Notes on the Seniority Smokescreen

Via School Finance 101:

Seniority, in the modern reformy lexicon, is among the dirtiest words. Senior teachers are not only ineffective and greedy and never put interests of the children over their own, but they are in fact downright evil, a persistent drain on state and local economies and a threat to our national security! By contrast, “effectiveness” is good and since seniority and effectiveness are presumed entirely unassociated, the simple solution is to replace any reference to seniority in current education policies with measures of “effectiveness.”

If only it was so simple. This modern reformy mantra grossly misinterprets the relationship between seniority and effectiveness, presumes currently available measures of effectiveness to be more useful than they really are at sorting “good” from “bad” teachers, ignores that the proposed solutions have in many cases been found NOT to solve the supposed problem, and is oblivious to the broader literature on teacher labor markets, compensation and the quality of the teaching workforce.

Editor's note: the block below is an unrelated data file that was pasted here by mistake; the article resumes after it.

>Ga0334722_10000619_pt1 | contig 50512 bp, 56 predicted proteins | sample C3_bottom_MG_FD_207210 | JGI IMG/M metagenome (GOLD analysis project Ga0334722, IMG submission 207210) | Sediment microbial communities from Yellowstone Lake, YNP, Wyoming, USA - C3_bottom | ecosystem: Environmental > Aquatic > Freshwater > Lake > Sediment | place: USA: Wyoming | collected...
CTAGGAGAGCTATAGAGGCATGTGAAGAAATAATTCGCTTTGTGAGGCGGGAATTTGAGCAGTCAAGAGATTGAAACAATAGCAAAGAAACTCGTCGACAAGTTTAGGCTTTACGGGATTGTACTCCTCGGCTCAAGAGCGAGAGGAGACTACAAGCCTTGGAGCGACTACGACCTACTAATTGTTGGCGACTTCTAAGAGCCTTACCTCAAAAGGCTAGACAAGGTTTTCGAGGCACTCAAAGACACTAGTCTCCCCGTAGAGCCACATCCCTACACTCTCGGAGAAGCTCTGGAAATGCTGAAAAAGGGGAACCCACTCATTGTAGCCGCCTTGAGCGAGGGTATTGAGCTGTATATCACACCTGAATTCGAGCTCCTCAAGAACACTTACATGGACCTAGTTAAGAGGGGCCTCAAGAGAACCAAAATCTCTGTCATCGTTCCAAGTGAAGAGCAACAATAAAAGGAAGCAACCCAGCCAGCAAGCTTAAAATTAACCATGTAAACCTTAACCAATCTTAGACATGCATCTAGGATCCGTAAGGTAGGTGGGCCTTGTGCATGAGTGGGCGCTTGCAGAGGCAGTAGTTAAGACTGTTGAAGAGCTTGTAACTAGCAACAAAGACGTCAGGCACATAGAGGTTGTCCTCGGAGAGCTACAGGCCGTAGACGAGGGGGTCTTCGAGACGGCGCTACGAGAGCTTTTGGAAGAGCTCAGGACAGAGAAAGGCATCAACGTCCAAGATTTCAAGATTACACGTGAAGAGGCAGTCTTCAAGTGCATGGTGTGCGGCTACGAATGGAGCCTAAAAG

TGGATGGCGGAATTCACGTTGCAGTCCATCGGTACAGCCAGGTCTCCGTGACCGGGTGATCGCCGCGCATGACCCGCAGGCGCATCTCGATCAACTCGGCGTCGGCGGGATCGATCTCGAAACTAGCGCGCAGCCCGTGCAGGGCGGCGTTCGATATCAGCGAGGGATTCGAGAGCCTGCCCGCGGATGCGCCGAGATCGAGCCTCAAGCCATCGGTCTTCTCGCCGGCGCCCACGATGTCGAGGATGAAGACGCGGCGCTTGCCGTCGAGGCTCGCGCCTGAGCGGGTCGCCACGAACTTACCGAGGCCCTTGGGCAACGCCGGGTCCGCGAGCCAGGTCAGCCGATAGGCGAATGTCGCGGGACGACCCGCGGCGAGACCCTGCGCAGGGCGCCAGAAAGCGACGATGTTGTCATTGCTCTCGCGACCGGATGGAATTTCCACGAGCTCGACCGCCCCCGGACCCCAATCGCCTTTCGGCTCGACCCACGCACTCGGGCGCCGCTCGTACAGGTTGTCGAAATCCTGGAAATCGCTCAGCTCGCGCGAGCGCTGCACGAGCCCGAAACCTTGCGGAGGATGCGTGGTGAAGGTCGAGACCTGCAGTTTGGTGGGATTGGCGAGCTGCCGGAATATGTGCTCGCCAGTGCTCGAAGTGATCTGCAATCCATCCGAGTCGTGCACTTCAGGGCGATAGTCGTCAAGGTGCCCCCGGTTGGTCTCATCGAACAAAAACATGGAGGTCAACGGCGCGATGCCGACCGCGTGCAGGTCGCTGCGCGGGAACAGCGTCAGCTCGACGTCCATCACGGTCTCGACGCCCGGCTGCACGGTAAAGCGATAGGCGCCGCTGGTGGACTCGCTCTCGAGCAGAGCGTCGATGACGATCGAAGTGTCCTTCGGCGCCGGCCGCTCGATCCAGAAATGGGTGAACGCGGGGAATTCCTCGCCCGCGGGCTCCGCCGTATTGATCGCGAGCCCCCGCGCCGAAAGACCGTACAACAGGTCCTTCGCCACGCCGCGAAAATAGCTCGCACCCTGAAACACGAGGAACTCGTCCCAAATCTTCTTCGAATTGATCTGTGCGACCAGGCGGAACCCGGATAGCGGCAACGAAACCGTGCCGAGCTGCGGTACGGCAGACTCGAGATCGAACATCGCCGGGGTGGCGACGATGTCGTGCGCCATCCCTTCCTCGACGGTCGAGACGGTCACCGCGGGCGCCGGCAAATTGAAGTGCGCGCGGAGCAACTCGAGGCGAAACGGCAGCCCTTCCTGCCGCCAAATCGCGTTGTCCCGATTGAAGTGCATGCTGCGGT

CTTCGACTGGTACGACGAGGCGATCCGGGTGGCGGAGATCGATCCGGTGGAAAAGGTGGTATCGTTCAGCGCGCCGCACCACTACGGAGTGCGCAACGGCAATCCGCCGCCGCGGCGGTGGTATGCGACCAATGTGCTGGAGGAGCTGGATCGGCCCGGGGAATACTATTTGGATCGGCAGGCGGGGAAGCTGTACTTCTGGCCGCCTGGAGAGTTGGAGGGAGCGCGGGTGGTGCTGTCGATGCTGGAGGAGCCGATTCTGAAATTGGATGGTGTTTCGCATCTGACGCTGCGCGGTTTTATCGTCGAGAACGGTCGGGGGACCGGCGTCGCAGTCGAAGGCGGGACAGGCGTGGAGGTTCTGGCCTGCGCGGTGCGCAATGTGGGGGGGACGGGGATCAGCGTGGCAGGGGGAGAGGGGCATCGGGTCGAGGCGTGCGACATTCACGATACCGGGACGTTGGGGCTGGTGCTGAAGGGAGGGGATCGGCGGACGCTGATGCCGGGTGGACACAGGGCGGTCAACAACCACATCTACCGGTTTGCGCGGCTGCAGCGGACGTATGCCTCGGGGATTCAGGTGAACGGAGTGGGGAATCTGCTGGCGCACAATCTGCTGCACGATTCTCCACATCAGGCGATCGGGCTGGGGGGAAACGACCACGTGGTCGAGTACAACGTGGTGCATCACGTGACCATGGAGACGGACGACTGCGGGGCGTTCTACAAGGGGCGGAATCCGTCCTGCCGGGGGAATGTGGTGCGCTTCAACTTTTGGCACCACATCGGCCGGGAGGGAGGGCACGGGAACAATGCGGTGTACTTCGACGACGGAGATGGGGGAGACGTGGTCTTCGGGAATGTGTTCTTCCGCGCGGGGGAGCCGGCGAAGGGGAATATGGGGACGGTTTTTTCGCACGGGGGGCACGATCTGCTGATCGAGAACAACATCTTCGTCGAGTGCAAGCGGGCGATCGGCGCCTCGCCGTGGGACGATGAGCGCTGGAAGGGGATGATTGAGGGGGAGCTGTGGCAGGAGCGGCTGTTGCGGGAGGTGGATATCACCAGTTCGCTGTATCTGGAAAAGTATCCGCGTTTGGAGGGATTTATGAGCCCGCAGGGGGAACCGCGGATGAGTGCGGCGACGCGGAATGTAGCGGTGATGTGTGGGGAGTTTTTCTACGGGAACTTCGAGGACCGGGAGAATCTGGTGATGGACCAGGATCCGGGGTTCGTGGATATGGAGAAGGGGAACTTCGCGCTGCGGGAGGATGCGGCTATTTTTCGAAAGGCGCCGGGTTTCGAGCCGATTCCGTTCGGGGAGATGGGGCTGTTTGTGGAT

Seniority and Effectiveness

Numerous studies over time have shown that as teachers reach somewhere around their 5th year, student achievement gains under those teachers begin to grow more slowly and to an extent level off.[1] These findings, to the extent we believe that these metrics of test score gain adequately represent teaching effectiveness, do not by any stretch of the imagination mean that more experienced teachers are less effective. Rather, their effectiveness increases from year to year level off. If they have indeed reached their optimal performance then it makes sense to continue to compensate senior teachers in order to retain them. A constant cycle of replacement costs money and costs in terms of lost effectiveness during the start-up years.

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